Visitors to Cuba will notice the wind has already changed. Since the smell of the end of American blockade, hotel prices have soared and existing contracts have been cancelled.

The 57 years of Castro's regime have not blinded them to the prospects of a fast buck.

Locals who look forward to the walls and rusty ironwork being repainted would do well to heed the lessons from the feeding frenzy that accompanied the collapse of communism in Eastern Europe - the mistakes of Bulgaria, Romania and even Hungary versus the pragmatism of the Czechs, Poles and Slovakians.

This very Hispanic society, a world away from the Florida coast that is just 75 miles away, would do well to keep their distance culturally as they tightly embrace the Americans economically.

Cuba's great stand was to enter the 21st century with the volume turned down. This, not their socialism, is what marks them out, rather than dictatorship, which is a shared displeasure with three quarters of the countries of the world, or, most astonishingly, their ability to survive the displeasure of the USA.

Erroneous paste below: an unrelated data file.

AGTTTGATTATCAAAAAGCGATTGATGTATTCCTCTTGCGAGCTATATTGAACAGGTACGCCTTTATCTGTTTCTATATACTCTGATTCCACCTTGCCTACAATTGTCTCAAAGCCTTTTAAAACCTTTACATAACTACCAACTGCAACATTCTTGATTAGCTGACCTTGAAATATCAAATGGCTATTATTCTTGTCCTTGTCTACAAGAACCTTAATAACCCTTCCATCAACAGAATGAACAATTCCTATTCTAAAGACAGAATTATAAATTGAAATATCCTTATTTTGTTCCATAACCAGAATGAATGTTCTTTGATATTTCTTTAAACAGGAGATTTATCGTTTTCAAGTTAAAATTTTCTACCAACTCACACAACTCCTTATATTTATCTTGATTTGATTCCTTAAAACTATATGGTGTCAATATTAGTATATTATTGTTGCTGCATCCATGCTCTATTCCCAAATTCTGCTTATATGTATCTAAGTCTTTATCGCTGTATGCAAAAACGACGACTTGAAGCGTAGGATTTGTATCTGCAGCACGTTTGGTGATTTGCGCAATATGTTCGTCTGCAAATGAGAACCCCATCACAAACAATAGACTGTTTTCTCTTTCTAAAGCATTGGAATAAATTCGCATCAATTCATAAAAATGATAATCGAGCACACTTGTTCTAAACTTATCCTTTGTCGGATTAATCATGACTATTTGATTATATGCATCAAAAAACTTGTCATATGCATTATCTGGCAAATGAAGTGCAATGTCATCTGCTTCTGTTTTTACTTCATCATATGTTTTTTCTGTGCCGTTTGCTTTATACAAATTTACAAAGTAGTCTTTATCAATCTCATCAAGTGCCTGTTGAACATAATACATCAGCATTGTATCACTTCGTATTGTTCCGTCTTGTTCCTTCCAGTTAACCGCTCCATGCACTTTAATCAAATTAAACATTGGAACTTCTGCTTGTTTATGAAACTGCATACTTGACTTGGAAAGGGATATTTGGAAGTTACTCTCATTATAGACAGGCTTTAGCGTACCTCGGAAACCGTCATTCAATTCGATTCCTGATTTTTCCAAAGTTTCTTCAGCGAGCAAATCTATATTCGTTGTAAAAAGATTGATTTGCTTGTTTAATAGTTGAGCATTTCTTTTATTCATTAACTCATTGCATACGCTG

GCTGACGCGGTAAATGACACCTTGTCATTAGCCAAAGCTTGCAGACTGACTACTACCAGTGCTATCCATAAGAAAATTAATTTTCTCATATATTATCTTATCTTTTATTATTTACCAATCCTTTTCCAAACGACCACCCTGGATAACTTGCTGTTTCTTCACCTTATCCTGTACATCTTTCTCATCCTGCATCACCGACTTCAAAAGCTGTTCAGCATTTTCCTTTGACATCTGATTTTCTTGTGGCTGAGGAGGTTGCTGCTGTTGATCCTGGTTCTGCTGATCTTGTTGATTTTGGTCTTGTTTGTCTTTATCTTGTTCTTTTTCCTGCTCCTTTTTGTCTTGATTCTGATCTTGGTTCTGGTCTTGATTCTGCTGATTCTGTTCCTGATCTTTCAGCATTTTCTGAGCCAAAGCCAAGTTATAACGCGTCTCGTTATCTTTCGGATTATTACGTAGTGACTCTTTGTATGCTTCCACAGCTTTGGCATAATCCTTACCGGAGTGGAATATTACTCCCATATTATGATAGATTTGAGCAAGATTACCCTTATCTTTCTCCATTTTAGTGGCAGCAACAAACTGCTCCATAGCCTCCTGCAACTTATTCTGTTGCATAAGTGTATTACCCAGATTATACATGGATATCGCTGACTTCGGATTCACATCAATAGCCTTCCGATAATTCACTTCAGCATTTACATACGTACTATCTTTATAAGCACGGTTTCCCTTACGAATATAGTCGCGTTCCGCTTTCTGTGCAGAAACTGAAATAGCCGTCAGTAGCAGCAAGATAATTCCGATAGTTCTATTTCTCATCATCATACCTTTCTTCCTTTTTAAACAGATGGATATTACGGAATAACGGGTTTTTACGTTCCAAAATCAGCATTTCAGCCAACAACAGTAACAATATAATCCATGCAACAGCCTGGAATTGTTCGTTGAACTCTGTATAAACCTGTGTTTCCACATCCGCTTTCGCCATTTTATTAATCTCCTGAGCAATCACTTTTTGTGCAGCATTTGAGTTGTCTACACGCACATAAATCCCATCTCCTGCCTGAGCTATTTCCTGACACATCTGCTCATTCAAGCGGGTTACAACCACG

Castro did not have to die for us to wonder how long it can continue. This is the Alamo, the Moncada Barracks attack on consumerism as we know it worldwide, the last stand for those who don't want their houses, like the Mickey McConnell song, full of stuff they didn't really want.

Unlike other communist leaders, Castro's body will not be embalmed. The requiem for a lost world that is the bearded one's funeral is almost certainly the signal for a new dictatorship to begin - consumerism in the face of communism.

No doubt some Cubans will love having more than one type of washing powder to chose from.

They will, no doubt, share the feeling of post revolutionaries everywhere that they should have taken more care about what they wished for.

Read more:

21st Century Cuba: My solo journey in a country facing amazing change Cuba: 'Come before Americans arrive in their droves'